The purging of the weigh station marked an early turning point for the Williamsville General Store. Walk in today and you can still buy ammo, if you know to ask; also a newspaper and a gallon of milk. But that's about it for general merchandise. These days Goldenhill's focus is on food, high-end stuff: pistachio muffins, chicken soup, chunky loaves of healthy brown bread, all prepared on the premises.
Locals still come in for egg sandwiches and coffee in the morning, but Goldenhill has no illusions anymore about his target market. He's going after the carriage trade - skiers and leaf peepers and wealthy summer residents who, upon crossing the threshold, might think they've died and gone to Darien, Conn. Almost. "Anybody comes in here with an attitude," says Ken, "I tell 'em to get out. This is not froufrou."
It's been a tough road. Vermont, it turns out, eats entrepreneurial dreams. You hear about the gay couples that turn some old farmhouse into a bed-and-breakfast ("They're all for sale," says Ken) and the sad retirees who invest in a general store as a makeshift retirement plan. "It's seven days a week," says Ken. "The workforce up here is tough. Kids are hard to find who want to work."
Goldenhill has been buying a lot of real estate lately ("my substitute bond portfolio"), which could be a sign of restlessness. He's got a red house next to the store that he'd like to turn into an ice cream stand some day, and an antique white house on down the road that could be either a corporate retreat or a high-end vacation rental. His latest big idea for the store is to recast some portion of it as a restaurant, but for that he needs permission from the town to expand the septic system. It all takes time.
Goldenhill lost almost $70,000 his first year in business. Next year he hopes to finally turn a small profit. Including the building, he says he's in for "half a unit" - a unit being $1 million - "plus or minus a hundred thousand." Until recently, he was putting in 40 to 60 hours a week. He'd like to get that down to 20 and focus more on what gives him the most satisfaction. So now he has a couple of employees who pour coffee, wash dishes and man the register while he's at the stove preparing coq au vin and pâté en croute.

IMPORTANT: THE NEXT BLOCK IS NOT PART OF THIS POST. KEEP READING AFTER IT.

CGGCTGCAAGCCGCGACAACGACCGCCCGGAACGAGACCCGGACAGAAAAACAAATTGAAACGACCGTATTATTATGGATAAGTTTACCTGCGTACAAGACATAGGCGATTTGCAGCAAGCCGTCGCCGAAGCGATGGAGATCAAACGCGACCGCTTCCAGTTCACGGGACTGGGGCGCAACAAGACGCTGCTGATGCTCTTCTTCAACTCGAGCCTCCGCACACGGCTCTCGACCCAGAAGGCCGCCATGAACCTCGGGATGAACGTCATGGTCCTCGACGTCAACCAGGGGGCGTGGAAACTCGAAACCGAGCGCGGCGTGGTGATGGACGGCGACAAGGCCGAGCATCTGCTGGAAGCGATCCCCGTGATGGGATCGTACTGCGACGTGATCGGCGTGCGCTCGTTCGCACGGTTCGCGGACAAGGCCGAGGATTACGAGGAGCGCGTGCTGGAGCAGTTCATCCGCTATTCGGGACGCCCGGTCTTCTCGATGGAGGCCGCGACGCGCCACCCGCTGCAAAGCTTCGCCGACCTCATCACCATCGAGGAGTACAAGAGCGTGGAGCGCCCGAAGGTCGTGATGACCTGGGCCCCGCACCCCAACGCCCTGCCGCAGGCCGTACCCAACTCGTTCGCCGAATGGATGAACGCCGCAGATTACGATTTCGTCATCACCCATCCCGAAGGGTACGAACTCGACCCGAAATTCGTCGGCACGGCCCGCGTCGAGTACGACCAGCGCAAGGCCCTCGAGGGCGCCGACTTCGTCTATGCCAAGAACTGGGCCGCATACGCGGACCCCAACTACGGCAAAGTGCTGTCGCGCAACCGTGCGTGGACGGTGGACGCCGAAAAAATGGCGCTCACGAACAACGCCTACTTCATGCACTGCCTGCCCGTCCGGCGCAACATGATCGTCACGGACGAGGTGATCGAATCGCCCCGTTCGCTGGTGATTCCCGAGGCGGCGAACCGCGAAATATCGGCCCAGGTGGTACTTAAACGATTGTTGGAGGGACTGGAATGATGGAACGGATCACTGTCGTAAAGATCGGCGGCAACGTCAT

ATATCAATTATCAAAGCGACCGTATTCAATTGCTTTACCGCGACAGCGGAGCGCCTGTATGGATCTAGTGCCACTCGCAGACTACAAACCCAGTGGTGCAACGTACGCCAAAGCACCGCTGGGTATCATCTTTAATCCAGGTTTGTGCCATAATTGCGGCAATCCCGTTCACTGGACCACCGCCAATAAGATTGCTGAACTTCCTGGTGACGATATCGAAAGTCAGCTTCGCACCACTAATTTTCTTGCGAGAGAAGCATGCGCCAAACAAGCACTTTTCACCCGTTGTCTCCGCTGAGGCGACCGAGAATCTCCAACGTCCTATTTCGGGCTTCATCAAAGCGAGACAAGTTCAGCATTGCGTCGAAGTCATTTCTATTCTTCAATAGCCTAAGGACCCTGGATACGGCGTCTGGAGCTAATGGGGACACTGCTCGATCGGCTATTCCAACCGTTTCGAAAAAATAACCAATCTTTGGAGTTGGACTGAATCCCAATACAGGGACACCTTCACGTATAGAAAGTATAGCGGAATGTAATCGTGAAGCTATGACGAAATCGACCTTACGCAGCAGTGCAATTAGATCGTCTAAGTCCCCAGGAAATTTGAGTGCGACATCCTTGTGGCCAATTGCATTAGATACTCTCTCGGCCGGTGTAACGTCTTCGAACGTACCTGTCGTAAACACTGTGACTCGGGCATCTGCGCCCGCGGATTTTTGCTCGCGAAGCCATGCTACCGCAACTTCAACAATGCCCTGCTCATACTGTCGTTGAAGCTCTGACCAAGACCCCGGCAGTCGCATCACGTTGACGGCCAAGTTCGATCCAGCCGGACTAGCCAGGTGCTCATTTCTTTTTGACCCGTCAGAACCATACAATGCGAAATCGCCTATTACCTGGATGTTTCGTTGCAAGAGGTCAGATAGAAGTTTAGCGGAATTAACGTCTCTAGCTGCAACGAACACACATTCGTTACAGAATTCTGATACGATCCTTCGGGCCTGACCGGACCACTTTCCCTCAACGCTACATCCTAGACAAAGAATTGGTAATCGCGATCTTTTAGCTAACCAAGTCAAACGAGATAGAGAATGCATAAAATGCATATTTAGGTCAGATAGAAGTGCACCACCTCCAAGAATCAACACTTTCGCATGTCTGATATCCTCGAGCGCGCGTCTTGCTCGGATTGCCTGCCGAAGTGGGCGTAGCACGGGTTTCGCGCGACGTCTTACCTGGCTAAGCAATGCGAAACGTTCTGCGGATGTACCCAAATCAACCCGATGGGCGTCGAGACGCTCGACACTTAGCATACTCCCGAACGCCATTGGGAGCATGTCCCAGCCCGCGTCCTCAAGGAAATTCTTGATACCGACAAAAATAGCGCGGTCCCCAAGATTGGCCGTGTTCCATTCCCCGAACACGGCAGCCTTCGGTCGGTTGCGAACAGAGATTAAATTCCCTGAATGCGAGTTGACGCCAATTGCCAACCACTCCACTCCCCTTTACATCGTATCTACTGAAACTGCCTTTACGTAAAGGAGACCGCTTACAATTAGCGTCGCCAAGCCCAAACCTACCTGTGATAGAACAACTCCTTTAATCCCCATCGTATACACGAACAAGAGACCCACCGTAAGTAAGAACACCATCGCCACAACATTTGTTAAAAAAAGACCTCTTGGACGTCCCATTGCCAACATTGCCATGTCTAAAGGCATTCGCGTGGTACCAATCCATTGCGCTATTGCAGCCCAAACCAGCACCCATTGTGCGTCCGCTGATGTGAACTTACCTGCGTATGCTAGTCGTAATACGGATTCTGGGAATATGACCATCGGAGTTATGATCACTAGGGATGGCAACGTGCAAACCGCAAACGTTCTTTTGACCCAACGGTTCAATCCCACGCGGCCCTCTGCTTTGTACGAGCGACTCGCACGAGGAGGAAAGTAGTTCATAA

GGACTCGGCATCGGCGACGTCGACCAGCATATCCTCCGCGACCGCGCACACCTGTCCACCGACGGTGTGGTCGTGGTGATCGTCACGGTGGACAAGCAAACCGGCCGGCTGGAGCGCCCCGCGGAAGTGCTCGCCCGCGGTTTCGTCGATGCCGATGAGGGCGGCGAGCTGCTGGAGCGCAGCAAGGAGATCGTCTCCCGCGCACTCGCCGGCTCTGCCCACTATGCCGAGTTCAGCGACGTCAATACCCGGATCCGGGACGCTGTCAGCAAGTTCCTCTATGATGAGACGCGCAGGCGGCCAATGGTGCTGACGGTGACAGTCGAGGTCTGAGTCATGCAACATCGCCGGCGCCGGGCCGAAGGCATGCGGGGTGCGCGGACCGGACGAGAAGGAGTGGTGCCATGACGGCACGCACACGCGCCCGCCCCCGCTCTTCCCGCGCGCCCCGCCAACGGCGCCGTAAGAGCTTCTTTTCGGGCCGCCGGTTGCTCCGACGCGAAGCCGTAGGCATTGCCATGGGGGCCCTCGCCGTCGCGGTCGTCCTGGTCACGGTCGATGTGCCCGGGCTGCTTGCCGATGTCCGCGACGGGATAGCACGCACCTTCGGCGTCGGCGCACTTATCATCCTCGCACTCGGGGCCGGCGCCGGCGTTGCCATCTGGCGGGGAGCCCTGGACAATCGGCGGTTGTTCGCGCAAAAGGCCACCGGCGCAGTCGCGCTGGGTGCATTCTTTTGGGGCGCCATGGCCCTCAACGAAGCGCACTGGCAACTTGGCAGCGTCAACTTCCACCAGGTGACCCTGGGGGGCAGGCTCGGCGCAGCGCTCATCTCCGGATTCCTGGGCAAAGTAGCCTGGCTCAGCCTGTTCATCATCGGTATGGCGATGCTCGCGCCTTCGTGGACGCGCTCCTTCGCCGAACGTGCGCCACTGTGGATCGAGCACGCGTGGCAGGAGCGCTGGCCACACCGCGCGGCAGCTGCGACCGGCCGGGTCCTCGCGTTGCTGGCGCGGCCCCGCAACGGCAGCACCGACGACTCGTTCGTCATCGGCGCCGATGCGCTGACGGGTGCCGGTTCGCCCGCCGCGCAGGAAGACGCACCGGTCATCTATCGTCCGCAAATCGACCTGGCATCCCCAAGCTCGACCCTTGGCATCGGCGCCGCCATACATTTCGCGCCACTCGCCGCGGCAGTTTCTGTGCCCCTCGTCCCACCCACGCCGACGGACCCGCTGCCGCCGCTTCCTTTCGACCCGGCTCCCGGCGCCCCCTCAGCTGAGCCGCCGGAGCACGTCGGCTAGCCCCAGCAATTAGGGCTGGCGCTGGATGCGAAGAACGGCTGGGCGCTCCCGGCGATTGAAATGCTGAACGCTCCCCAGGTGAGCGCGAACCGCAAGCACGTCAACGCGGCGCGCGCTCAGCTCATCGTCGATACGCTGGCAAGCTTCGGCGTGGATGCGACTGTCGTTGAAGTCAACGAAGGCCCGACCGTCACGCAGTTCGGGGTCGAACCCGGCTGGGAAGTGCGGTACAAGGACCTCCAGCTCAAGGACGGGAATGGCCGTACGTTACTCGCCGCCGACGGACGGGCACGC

If anything gives him pause, it's thinking about the millions he might have made had he devoted his thousands of working hours over the past half-decade to trading. He used to measure his cash flow in ticks - one tick up or down on a million-dollar bond was $312.50. So when he'd drop $300 on dinner, it was no big deal: just one tick. These days he'd have to sell more pizzas than he cares to think about to make a profit equal to one tick. But Goldenhill has adopted a faith-based approach to revenue, one that rewards "being good at your craft. Money should follow that. If truth and beauty prevail, then this thing will make money."
My last day in Vermont, on a bright blue afternoon, I drive with Goldenhill to nearby Mount Snow. We park in the lot at the base of the mountain. Goldenhill grabs two ski poles to which he has duct-taped eight-pound weights, takes one last draw on his cigarette, and turns toward the steep slopes. Goldenhill got into the habit of climbing Mount Snow last summer during a difficult stretch with Nina. Things are better now at home, but the habit stuck. He's out here two or three days a week, almost always by himself.
It is a brutal, heart-pounding ascent, straight up the side of the mountain. After about an hour of hard climbing, we reach a narrow shelf below the summit. Here, Goldenhill slows suddenly and turns down a circumventing side path. There it is, the big view we'd been missing until now: slopes ablaze with color, descending to a magnificent highland lake lit by golden sunlight.
I'm transfixed, then confused. Isn't he going to keep climbing? Maybe not, I decide, padding along behind. Maybe this really is what happens when a hotshot bond trader chucks it all and moves to the country and opens a general store: He loses that all-consuming need to conquer the next peak. He finds something like contentment.
I want to tell Goldenhill about my insight, but already I'm too late. Next thing I know he's climbing again - legs pumping, arms churning, lungs heaving - and he's not looking back.
Bond trading was lucrative, but Goldenhill's life was passing in a blink. "I was like a contented cow," he says.
Would you give it all up for a slower pace? Post your thoughts on the FSB blog.
To give feedback, please write to firstname.lastname@example.org.
From the April 1, 2007 issue